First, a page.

Thursday, November 15, 2018

The last of the Many Worlds of Diana Wynne Jones

My father and I just finished Enchanted Glass by Diana Wynne Jones.

This is it. This was it. The last the of the Many Worlds of Diana Wynne Jones - Mistress of the Multiverse and Lady of Endless Surprises whom I put second only to J.R.R. Tolkien himself. And, as usual, Dad and I ended up pounding our fists against the bed and crying aloud in the purest shock as her utterly unpredictably yet expertly woven story wound from quiet beginning to thunderous end.

This is the end of over a decade of reading. Since elementary school my father and I have laughed and learned with her, always knowing that another Diana Wynne Jones book lay on the horizon - another book we knew with every fiber of our souls that was good and moral and a literal roller-coaster ride to read.

Look on the list every Fantasy book I have ever read and Jones can be found spanning the whole of it. Our tradition of reading at night dates back to when I was a toddler and now I am in Grad School. We have read War and Peace, Pride and Prejudice, most of Shakespeare's plays and so much else both of Non-fiction and Fantasy. Yet so many of our favorite reading moments to look back on occurred during a Diana Wynne Jones.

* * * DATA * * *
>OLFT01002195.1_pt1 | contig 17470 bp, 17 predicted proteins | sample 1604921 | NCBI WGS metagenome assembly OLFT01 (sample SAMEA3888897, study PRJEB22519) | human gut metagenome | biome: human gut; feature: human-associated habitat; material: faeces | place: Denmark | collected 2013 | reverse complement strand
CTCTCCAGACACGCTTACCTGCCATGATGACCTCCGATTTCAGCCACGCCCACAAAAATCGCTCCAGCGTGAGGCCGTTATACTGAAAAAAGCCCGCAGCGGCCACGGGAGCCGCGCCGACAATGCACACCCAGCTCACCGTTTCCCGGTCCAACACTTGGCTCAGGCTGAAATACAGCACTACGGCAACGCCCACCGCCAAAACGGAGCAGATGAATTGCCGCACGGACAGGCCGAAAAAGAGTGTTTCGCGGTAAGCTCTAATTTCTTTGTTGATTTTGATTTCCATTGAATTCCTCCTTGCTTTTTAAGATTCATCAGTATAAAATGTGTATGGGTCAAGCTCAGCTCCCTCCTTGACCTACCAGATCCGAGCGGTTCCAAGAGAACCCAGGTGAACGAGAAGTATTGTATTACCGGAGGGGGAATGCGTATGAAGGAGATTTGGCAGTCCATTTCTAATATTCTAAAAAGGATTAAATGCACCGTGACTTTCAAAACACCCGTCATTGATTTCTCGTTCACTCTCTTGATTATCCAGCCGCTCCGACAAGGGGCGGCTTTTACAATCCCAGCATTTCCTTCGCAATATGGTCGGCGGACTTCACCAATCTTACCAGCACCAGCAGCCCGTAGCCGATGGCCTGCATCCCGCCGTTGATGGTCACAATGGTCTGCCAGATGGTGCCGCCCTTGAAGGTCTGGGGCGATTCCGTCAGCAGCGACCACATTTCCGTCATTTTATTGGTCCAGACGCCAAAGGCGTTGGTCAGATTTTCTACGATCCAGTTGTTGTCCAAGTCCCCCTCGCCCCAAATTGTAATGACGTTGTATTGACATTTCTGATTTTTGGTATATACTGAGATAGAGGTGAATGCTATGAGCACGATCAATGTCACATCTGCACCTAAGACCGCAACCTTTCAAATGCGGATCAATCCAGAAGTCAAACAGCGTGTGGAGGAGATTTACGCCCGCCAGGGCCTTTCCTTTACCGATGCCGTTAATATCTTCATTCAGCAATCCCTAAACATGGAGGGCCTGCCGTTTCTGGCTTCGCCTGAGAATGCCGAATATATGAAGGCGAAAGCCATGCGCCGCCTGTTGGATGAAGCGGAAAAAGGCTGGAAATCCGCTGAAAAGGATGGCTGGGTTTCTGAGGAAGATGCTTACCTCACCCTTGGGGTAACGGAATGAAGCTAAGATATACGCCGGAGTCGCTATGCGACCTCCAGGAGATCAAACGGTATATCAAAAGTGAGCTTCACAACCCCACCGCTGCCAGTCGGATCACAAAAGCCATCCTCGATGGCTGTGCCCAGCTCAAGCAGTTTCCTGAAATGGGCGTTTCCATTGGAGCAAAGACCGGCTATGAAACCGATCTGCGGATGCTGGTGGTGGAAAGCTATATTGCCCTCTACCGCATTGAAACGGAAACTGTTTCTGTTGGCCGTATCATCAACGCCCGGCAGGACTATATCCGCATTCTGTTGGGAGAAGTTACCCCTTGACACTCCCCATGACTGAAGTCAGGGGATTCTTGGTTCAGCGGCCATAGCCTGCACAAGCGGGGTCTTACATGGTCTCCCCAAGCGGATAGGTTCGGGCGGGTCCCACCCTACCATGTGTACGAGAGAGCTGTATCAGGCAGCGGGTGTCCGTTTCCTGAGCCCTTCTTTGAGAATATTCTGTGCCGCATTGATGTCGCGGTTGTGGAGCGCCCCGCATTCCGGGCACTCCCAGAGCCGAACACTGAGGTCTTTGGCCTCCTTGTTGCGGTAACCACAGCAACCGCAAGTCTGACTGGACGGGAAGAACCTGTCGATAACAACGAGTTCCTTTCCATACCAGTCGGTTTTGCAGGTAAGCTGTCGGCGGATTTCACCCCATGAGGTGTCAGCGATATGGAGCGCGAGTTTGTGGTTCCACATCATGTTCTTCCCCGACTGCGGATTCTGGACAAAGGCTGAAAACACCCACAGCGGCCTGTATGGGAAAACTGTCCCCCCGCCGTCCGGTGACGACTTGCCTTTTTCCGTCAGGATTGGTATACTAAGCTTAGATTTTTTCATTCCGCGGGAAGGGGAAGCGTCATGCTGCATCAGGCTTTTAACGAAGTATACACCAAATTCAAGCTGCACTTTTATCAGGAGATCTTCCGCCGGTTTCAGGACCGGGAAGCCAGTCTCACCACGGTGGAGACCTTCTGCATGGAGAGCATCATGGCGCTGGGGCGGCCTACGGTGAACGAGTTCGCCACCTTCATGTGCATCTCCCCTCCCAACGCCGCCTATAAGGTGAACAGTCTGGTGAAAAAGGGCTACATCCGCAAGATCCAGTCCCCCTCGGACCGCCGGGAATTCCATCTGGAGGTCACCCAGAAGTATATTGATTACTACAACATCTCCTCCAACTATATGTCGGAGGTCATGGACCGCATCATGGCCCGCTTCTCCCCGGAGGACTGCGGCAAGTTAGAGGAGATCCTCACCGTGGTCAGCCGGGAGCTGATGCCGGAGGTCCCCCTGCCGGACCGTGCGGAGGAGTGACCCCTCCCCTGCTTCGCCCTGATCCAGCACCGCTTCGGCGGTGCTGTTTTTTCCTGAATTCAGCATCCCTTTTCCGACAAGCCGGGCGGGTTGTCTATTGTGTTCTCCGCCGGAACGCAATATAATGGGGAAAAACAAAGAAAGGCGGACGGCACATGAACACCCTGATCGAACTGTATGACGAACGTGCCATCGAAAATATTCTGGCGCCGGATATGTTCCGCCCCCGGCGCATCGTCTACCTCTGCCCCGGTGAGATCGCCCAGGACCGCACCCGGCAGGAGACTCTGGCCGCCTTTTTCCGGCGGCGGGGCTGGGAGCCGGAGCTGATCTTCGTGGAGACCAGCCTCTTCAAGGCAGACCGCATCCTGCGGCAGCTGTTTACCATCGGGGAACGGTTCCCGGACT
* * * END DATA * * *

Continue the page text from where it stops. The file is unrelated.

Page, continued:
She knows every Fantasy stereotype, trope, and trick in the book – indeed, she lists them into an actual book called The Tough Guide to Fantasyland – and purposely subverts and/or circumvents them;  I once judged myself wise enough in the ways of Fantasy to be able to see through basically any trick. Well, Jones first shredded the banner of my pride, then reduced the plain it stood on to a smoking crater! The ability to surprise is her signature and she will tear down literary arrogance like hurricane winds will leaves! "We've been Jonesed!" was our agonized yet delighted yell whenever she got us (as she did at least twice each book). Yet she is also an excellent teacher and, while Dad and I never realized our dream of anticipating a Jones surprise before it happened
my signature line being "Well, since we've thought of it then it can't be right" – without her we would never have been able to barely anticipate Patricia A. McKillip as often as we do. Hence the students never matched the teacher, but we learned well.

Thank you, Diana Wynne Jones. Thank you so much for so many precious stories and reading memories. Our reading time and life itself will not feel the same knowing that we do not have a fresh world of yours to explore.

And Enchanted Glass was a stellar and most fitting ending; a classic that showed her ability to weave chaos and mind-bending complexity into an outwardly simple tale.

Happy days to Andrew Hope & Stashe, Aidan Cain, Tarquin, Rolf, Groil, Shaun, Trixie, and the unrelated Mr. and Mrs. Stock.

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